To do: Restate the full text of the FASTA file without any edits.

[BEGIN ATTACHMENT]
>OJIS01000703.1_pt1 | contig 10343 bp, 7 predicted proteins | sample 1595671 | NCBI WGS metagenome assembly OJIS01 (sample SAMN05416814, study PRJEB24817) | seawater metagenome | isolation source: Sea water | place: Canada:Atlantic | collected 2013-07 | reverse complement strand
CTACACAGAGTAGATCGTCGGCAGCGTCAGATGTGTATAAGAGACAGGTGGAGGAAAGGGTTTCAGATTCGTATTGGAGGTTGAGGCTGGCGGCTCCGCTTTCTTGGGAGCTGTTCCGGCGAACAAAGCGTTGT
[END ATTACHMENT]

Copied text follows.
>OJIS01000703.1_pt1 | contig 10343 bp, 7 predicted proteins | sample 1595671 | NCBI WGS metagenome assembly OJIS01 (sample SAMN05416814, study PRJEB24817) | seawater metagenome | isolation source: Sea water | place: Canada:Atlantic | collected 2013-07 | reverse complement strand
CTACACAGAGTAGATCGTCGGCAGCGTCAGATGTGTATAAGAGACAGGTGGAGGAAAGGGTTTCAGATTCGTATTGGAGGTTGAGGCTGGCGGCTCCGCTTTCTTGGGAGCTGTTCCGGCGAACAAAGCGTTGT